I have learned that even the parts of me who provide negative self-talk are, in their own distorted ways, looking out for my well-being and survival albeit not in the best, “healthiest” or most loving way. For example: A part of me sometime pops up when I’m putting on an article of clothing and says “You can’t wear that– it makes you look fat.” What this tells me is the following: a- there is a part of me that has internalized cultural/commercial messages about what size and shape my body should be; b- this messaging says “you will not be accepted/admired/loved and you will not have social/sexual power unless you fit in with certain cultural body norms”; c- I may have had one or more negative and/or traumatic experiences in my life which tied in with and solidified these internalized beliefs and this part of me wants to protect me from having more negative and/or traumatic experiences like I’ve had before; and d- this part of me is looking out for my needs and desires to be accepted, admired and loved and to have social and sexual power (real, normal and critical human needs). It is advising me from its own understanding, albeit a narrow and limited one, of how I can get these things which allow me to survive and thrive as a human being. Although other parts of me do not understand this issue or subscribe to this belief system in this way, this part does. Although I may transcend these kinds of beliefs in my life, and live more from my other parts that do not hold these beliefs, this part – as do other parts which may have arisen in response to traumatic experiences or wounding– does not transcend this kind of belief and tends to emerge with the same old take on things.

Knowing that parts like this exist, why they exist and what purpose they have allows me to have more equanimity when they emerge and to be able to gently and lovingly attend to the feelings that fuel them such as, in the above example, fear of being unloved, fear of abandonment, fear of aloneness, or fear of lacking social or sexual power. What I, at first glance, experience simply as a self/body-shaming message, I can move towards understanding as a vulnerable, perhaps young and likely wounded self part that is afraid she won’t be accepted/admired/loved.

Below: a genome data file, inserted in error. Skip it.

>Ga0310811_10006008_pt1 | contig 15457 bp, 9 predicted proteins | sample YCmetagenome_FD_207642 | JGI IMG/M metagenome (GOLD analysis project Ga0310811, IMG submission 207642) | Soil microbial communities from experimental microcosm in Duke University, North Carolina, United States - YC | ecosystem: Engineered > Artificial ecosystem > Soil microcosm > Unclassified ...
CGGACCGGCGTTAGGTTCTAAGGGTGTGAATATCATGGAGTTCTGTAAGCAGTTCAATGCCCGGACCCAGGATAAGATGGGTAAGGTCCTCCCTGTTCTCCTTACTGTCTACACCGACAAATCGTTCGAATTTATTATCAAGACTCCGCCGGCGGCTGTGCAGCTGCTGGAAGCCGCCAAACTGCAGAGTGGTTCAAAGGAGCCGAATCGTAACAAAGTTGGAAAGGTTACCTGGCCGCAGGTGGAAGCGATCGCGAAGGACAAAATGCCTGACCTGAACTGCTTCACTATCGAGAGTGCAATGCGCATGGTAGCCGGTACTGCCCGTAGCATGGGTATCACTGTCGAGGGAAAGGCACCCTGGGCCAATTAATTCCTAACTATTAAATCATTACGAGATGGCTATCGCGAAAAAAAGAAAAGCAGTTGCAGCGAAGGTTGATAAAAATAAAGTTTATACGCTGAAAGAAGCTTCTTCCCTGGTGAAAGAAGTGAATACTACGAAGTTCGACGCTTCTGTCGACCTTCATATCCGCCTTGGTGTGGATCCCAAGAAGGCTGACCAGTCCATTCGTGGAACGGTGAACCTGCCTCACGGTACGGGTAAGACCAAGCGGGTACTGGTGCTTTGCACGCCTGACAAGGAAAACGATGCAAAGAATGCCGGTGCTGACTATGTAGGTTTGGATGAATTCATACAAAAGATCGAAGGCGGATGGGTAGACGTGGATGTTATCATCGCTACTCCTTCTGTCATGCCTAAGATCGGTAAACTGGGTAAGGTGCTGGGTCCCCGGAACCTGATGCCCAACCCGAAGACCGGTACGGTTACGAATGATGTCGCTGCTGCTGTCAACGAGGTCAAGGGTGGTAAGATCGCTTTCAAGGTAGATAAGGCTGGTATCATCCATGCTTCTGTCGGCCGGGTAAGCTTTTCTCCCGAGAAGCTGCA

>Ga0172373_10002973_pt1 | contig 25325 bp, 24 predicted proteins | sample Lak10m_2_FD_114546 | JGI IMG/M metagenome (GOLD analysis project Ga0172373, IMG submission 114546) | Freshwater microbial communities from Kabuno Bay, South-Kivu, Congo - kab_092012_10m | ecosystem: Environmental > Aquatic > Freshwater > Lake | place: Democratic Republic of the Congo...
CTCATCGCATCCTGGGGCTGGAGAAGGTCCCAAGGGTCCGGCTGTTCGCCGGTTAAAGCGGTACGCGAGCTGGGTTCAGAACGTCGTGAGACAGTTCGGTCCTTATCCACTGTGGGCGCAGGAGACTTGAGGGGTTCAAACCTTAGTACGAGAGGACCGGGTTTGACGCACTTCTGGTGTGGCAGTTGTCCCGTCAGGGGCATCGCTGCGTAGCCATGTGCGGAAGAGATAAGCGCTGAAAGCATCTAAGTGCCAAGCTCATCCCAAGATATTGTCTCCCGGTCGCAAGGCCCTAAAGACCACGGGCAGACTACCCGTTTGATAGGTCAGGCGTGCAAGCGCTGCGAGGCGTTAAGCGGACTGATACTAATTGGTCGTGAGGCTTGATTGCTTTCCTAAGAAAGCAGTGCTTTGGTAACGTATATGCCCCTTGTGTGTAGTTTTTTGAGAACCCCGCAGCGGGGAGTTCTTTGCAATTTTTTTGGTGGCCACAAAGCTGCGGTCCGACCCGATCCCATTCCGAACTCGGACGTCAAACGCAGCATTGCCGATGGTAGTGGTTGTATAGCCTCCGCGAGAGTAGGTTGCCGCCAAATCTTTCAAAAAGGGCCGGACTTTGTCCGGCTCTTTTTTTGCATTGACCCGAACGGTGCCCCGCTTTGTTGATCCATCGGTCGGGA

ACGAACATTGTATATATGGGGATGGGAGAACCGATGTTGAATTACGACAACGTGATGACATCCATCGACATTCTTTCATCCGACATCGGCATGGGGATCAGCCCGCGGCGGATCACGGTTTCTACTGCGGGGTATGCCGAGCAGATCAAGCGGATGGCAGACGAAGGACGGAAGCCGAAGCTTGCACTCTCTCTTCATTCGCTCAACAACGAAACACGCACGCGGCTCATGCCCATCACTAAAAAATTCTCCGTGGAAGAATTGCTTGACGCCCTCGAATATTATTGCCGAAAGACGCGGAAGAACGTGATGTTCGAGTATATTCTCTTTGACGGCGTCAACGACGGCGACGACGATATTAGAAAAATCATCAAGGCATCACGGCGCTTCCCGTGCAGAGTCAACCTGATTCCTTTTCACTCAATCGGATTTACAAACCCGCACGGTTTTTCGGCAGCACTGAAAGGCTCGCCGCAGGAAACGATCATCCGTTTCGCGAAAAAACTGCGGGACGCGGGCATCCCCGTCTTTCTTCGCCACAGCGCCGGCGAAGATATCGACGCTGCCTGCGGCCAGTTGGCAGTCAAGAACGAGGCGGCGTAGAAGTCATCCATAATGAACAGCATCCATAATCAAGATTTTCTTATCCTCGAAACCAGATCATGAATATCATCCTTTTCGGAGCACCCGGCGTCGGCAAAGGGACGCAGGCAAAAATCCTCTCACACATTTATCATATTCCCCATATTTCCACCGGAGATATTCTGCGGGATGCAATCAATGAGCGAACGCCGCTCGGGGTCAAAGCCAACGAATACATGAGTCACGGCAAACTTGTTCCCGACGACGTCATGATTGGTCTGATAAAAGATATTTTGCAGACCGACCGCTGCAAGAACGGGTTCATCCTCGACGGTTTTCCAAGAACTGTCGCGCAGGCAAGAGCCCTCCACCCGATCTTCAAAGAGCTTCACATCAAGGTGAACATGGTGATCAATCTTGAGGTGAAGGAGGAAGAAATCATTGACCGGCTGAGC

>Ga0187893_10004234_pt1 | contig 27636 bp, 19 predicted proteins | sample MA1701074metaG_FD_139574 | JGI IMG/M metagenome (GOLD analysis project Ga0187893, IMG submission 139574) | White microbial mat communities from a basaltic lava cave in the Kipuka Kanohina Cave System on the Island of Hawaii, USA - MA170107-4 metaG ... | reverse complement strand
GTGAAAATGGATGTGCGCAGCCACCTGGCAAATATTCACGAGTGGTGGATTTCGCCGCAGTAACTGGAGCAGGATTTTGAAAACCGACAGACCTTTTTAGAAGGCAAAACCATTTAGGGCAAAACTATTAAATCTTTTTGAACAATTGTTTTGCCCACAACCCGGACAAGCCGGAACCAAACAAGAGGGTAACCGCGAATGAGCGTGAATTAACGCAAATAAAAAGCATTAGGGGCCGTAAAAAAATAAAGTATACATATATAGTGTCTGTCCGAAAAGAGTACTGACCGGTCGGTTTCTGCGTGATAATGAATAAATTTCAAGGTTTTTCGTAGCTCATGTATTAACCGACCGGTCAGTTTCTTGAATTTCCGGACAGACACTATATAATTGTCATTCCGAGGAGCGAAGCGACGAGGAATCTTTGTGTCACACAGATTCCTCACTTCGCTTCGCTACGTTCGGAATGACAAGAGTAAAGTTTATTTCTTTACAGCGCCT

Understanding that I am made up of parts that can co-exist and that do not cancel each other out relieved me of needing to deny any particular thing about myself for fear that a “bad” thing would cancel out a “good” thing. I no longer have to fear that if part of me is a certain way or did certain things, that means that this is all that I am. No, I can be this and also be this other thing. Best of all, recognizing my self parts and giving them all a seat at my inner round table means that I can stop fighting with myself and maybe even work towards cooperation and collaboration amongst my self parts. Understanding each part, how it came to be the way it is, and what deep needs/desires its seeking to fulfill allows me new opportunities at deeper self-understanding, self-compassion, self-love and self-care. And paradoxically, as I see, allow and own my different parts, I end up with a sense of wholeness, self-cohesion and oneness.


Lauren Schneider, AMFTLauren Schneider is a Registered Associate Marriage and Family Therapist in San Francisco. She practices a non-hierarchical and non-pathologizing approach to psychotherapy, rooted in and guided by a spirit of loving curiosity, compassion, and camaraderie.
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Lauren Schneider AMFT 117381
Center for Mindful Psychotherapy Supervised by David Akullian, LMFT #13690